Tuesday 18 December 2012

Mortality and autism

I know the topic of this post is not exactly great dinner table conversation, particularly at this time of year during the season of goodwill to all.  Nevertheless I'm posting today on the paper by Deborah Bilder and colleagues* looking at mortality and causes of death in relation to autism spectrum disorder (ASD) simply because there are important lessons which can be learned and applied with relative ease as a result of some of their collected data.

Regular readers might know that one of my interests on this blog is the issue of health inequality when it comes to conditions like autism and indeed beyond. It's a sad fact that whilst autism generates quite a lot of discussion, research, politics and emotion, the message that people with autism are people first, and hence are at least facing the same risk (if not more) of developing health-related complications, can get a little lost in the noise. I'm as guilty as anyone in losing this message with my constant ramblings on the wonders of autism research.

Papers like the one from Bilder et al however reinforce the view that autism, in some cases, might very well place a person at increased risk of early mortality and outside of just seeing a person with autism, we could do a lot by putting the person and their physical health and wellbeing first and foremost.

A few bullet-points from the Bilder paper:

  • The study was based in quite an important geographical area for autism research, Utah. Important because as I've blogged about before, Utah has been the focus of some milestone studies on autism, in particular the UCLA-University of Utah Epidemiologic Study of Autism. Indeed some of the original data from that initiative has quite recently become the source of some discussion as part of the autism numbers game and the transition from DSM-III to DSM-IV.
  • In particular, the authors sought to follow-up the cases of autism identified during the UCLA-University of Utah study and estimate the mortality hazard rate ratio (HRR) whilst look at the patterns of mortality and what factors were linked to death. The authors define HRR as: "an estimate of the excess risk associated with the identified exposure (i.e. ASD case status) as a constant effect over a specific time period (i.e. interval since case ascertainment) while adjusting for selected covariates (i.e.birth risk factors)".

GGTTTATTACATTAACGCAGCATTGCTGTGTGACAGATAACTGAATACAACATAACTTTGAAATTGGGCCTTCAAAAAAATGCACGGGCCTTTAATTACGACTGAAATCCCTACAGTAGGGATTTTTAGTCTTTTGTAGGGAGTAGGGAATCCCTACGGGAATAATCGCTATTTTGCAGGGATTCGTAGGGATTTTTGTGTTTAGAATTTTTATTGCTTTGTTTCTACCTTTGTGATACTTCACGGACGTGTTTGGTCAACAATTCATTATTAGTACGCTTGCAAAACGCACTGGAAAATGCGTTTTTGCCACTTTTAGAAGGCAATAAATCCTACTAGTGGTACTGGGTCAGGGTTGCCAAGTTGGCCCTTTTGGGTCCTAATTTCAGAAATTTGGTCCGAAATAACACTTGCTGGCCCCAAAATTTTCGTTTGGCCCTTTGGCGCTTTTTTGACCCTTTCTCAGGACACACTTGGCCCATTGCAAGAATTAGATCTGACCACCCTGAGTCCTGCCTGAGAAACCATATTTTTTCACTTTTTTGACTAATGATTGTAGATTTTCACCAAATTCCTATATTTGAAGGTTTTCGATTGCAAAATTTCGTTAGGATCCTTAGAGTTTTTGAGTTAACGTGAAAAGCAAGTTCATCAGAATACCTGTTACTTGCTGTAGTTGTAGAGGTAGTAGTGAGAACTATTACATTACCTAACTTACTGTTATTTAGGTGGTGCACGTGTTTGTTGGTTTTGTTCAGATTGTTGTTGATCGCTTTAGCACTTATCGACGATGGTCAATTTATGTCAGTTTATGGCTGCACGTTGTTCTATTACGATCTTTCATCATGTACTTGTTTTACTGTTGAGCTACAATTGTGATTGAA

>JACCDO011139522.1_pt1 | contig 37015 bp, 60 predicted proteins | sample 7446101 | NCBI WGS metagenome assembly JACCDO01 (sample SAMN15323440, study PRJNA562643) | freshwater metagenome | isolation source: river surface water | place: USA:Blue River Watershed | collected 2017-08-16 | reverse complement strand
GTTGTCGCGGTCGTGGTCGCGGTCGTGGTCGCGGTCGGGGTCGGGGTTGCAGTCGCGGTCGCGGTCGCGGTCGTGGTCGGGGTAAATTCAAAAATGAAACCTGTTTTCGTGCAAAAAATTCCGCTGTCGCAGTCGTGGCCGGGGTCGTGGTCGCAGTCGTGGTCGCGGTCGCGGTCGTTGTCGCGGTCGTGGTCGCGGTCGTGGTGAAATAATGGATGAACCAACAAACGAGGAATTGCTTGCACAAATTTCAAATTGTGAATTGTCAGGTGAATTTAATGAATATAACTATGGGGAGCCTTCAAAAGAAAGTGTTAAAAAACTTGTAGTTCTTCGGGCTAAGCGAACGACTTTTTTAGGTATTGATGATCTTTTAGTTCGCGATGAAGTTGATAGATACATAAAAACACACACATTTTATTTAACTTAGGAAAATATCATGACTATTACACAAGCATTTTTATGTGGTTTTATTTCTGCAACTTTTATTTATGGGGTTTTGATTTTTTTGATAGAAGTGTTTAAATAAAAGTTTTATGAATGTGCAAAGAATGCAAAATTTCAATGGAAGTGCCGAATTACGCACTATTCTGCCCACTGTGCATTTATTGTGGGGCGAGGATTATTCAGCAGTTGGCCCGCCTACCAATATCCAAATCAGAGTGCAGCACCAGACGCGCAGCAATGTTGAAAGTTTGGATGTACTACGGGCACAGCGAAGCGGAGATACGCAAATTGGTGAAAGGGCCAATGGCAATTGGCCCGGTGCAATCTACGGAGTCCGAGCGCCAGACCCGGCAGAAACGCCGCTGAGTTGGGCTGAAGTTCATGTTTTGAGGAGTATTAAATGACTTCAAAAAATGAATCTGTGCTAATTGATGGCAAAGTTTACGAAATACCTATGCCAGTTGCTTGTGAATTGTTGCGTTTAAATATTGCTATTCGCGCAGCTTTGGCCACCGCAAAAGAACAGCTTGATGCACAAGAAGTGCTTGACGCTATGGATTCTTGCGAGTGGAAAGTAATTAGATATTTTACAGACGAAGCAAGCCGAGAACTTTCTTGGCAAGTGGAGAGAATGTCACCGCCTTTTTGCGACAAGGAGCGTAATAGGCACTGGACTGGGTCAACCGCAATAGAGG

• Based on a cohort of 305 adults with autism (DSM-III and DSM-IV-TR diagnosed/reclassified participants), 29 people (9.5%) had died by the end of 2011. 
  • Most of the deceased were male, and the age at time of death varied between 7 - 46 years old.
  • The HRR overall was 9.91 compared to population controls (N=2466). When taking into account the different genders, the HRR for males was 7.92 and for women with an ASD a staggering 20.71 (without covariates).
  • As one would expect, there were various causes of death indicated on death certificates, ranging from seizures to cardiac-related disorders. Epilepsy was a prominent feature for quite a few of the cohort as per the range of physical disease comorbidity observed in cases. That being said, and without making any judgements, death listed as a result of an "open wound of hip" in one case invites further investigation. 
  • Death by unnatural causes were relatively few although "two individuals died from an adverse event related to medication".

The Bilder paper does make somber reading when you realise that behind every statistic there was a person and a family. Indeed looking at the list of deceased, their intellectual and autism classification, their cause of death and importantly, their accompanying physical disease, one is struck by the heterogeneity present.

With my cold, dispassionate research spectacles on a few points caught my eye.